Matt Naeger, SVP, Client Partner, Merkle & Andy Fisher, Chief Analytics Officer, Merkle
TV Networks have been at a marketing disadvantage for decades compared to other industries. The digital world has brought about the ability for brands in retail, financial services, healthcare, and others to reach and advertise to consumers in a measurable manner. Using retail as an example, if Target sends an email that drives a customer to coupons in its Cartwheel app, the consumer opens, clicks, and loads the coupon, then goes to the store and makes a purchase with that coupon from the mobile app. The retailer owns that data, and the customer is known throughout the journey. If a retailer decided to test different offers in that email to its customers, the response on each offer could be measured and then a new, optimized offer could be incorporated in the next email send. It’s a fairly simple and straightforward process. Unfortunately, it’s not so simple for a TV network trying to drive tune-in for its shows.
It is difficult to measure how campaign tactics drive TV tune-in. But it’s even harder to build operational approaches that allow for networks to optimize their tune-in strategies and then act on the resulting analytics. At its core, optimization requires a culture that spans across a marketing organization’s processes and the ability to make insight-based decisions rapidly.
The measurement of a TV network’s email effectiveness and optimization process often looks more like this: A network drops an email for the fall season one week before the season starts, then does some A/B testing (which in itself is difficult to conduct). A month later, the network gets back the results. The network is left holding the results of a test without an opportunity to apply them to a next step.
Many people may say that the problem can be blamed on evolving technology and the network’s inability to quickly access viewership data. While those have significant impact, they don’t tell the entire story. The typical TV network marketing department is accustomed to spending a great deal of time researching, planning, and creating campaigns, then they simply release into market and wait. It’s true, the measurement component of a campaign is hard, but when optimization isn’t embedded in the existing culture, it leaves companies with a compounded challenge: how to optimize in-market campaigns.
Despite these real challenges, some TV networks have begun successfully measuring and optimizing campaigns. Those who are achieving and working toward this goal are gaining competitive advantage as a result. Feature film is also starting to find a way around the challenges of measurement and optimization. For example, if you’re promoting a theatrical release, the majority of the campaign has already occurred by the time opening weekend starts. How would you optimize and potentially pivot your strategy based on learnings mid-flight, before you have even sold a single ticket? You would have to measure audience response, buzz, and social sharing — and also be able to associate these behavioral patterns with the actual box office sales. It involves a lot of data, analytics, and experience-based insights. It’s quite a process, but one that has the potential to offer opportunities to respond quickly and nimbly to campaign initiatives, leaving the door open for optimization.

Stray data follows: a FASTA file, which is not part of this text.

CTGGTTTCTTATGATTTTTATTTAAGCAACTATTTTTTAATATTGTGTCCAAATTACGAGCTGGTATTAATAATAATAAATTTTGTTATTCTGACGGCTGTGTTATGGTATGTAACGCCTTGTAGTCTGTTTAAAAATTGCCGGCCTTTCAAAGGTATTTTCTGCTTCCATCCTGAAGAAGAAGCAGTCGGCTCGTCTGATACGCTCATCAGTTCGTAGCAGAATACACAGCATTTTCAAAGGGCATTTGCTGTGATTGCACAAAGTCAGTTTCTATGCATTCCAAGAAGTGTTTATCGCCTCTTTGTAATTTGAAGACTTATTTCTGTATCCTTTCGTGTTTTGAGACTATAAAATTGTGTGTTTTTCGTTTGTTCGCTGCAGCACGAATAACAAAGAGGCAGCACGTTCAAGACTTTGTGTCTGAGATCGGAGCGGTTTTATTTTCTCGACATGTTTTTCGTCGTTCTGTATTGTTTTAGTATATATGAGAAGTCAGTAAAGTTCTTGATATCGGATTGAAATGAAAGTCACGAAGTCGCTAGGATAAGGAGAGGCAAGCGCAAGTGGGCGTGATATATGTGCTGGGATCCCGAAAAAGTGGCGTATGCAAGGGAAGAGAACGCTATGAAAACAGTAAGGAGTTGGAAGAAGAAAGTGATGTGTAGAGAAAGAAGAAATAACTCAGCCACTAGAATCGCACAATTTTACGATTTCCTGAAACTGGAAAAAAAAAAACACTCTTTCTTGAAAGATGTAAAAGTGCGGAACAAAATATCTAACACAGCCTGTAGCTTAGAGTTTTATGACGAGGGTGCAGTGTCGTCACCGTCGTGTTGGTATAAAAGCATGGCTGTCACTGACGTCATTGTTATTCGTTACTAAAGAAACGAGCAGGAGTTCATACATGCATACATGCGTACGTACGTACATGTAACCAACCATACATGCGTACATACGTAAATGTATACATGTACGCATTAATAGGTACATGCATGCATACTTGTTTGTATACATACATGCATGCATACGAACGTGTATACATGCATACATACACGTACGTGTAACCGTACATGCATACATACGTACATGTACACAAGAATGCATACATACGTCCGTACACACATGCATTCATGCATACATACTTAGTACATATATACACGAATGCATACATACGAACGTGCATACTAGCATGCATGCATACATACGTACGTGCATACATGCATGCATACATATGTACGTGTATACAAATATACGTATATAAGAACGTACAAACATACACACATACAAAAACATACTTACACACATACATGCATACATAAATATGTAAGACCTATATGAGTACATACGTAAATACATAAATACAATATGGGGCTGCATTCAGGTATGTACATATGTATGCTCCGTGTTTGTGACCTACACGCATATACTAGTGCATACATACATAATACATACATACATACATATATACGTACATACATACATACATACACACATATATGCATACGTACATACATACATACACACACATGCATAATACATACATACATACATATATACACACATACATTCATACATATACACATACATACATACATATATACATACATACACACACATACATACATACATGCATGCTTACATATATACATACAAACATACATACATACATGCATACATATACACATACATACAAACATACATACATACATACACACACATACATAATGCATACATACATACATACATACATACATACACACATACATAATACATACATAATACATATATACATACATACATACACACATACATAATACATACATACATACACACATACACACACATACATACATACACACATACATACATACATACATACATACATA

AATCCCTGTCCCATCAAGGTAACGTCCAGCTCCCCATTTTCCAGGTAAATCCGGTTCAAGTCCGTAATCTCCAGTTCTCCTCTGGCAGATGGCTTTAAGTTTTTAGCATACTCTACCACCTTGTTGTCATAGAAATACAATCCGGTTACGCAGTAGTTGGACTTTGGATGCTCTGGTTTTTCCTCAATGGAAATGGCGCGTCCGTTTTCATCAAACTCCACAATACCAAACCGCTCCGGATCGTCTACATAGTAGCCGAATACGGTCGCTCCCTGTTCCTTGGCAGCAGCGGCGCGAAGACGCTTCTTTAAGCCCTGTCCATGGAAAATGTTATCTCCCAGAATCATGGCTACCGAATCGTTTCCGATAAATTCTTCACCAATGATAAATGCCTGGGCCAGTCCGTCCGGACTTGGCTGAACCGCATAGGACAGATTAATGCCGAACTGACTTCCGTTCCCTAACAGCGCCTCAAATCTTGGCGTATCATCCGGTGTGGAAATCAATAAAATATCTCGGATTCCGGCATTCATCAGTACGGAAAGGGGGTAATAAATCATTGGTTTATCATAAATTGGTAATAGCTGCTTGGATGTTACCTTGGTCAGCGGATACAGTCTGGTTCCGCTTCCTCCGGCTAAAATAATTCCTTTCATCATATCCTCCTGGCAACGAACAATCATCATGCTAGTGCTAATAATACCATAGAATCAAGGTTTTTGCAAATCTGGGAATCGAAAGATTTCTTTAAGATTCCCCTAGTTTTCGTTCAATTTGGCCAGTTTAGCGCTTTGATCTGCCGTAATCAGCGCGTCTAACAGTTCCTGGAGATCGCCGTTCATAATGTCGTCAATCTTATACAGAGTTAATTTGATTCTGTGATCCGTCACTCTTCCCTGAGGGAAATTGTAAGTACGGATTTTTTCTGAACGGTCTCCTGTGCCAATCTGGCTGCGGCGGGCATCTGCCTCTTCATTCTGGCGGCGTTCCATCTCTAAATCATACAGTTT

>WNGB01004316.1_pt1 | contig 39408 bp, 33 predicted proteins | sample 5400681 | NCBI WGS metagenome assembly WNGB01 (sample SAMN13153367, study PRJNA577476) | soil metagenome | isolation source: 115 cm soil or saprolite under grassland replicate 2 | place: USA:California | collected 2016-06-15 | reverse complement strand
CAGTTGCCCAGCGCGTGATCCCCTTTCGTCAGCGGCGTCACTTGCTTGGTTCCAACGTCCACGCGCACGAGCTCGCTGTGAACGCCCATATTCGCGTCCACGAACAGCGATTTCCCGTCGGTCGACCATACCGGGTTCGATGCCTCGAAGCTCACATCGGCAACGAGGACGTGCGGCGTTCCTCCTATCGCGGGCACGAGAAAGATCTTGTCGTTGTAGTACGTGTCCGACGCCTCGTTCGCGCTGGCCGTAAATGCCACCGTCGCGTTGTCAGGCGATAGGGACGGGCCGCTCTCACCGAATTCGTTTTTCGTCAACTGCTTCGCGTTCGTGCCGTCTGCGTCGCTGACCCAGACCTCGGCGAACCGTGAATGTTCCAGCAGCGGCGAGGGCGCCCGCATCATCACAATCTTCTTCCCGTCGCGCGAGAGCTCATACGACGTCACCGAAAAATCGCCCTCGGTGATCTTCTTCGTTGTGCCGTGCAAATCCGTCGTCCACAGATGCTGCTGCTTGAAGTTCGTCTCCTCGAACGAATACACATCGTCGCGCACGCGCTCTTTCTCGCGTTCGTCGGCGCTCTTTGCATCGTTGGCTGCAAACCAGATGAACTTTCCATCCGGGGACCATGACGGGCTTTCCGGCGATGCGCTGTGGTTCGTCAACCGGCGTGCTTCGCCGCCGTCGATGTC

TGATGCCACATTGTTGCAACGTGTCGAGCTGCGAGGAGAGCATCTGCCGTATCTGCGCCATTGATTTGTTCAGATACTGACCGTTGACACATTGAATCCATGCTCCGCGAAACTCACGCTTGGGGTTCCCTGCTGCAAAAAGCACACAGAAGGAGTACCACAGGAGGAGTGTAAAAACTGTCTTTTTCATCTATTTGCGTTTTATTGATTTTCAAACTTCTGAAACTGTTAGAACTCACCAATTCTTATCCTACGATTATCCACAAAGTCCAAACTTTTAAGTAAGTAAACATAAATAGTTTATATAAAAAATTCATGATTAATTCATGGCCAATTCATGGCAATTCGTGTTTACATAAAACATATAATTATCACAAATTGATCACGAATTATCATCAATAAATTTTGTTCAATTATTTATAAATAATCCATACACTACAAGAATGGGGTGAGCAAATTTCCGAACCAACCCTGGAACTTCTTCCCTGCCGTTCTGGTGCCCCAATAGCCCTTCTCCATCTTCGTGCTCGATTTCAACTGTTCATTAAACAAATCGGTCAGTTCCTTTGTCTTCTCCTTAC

Today, marketing for TV networks and media and entertainment companies is becoming less about big brand campaigns and more about direct-response marketing. Gone are the days when broad-reach demographics were enough to make a tune-in campaign a success. CMOs are savvier than ever and have been heavily exposed to the targeting, measurement, and optimization potential that serves other industries. As a result, marketing optimization, along with the company’s ability to adopt it, is going to play a significant role in a network’s success going forward.
To learn more, attend Matt’s Advertising Week session, "We Have Arrived: How the Convergence of Data & Media Changes Everything," on Monday, September 26th at 4:15 p.m. at The Bing Stage at 11 Times Square.
About the Authors
Matt Naeger, SVP, Client Partner, Merkle
Matt brings nearly 20 years of experience in direct marketing and advertising industries, both online and offline, to his role at Merkle. Matt helps clients identify new ways to utilize data to drive the decision making processes behind their online marketing programs and build better user experiences on the web. He has been instrumental in establishing Merkle as a recognized leader in the digital space through his writing and speaking engagements. Matt is currently applying his efforts to support our work for HBO NOW and Key Bank.
Andy Fisher, Chief Analytics Officer, Merkle
Andys ‘primary responsibility is driving Merkle analytics innovation, especially in digital, social and media analytics areas. Prior to joining Merkle, Andy was the EVP, Global Data & Analytics Director at Starcom MediaVest Group where he led the SMG global analytics practice. In this role he built and managed a team of 150 analytics professionals across 17 countries servicing many of the world’s largest advertisers. Prior to that role, Andy was Vice President and National Lead, Analytics at Razorfish, where he led the digital analytics practice and managed a team of modeling, media data, survey and business intelligence experts. He and his team were responsible for some of the first innovations in multi-touchpoint attribution and joining online/offline data for many of the Fortune 100. Andy has also help leadership positions at Personify and IRI. Andy is an avid traveler having visited more than 100 countries. He also follows the chess world and is the former US high school chess champion. Andy holds a BA in mathematics from UC Berkeley and an MA in statistics from Stanford
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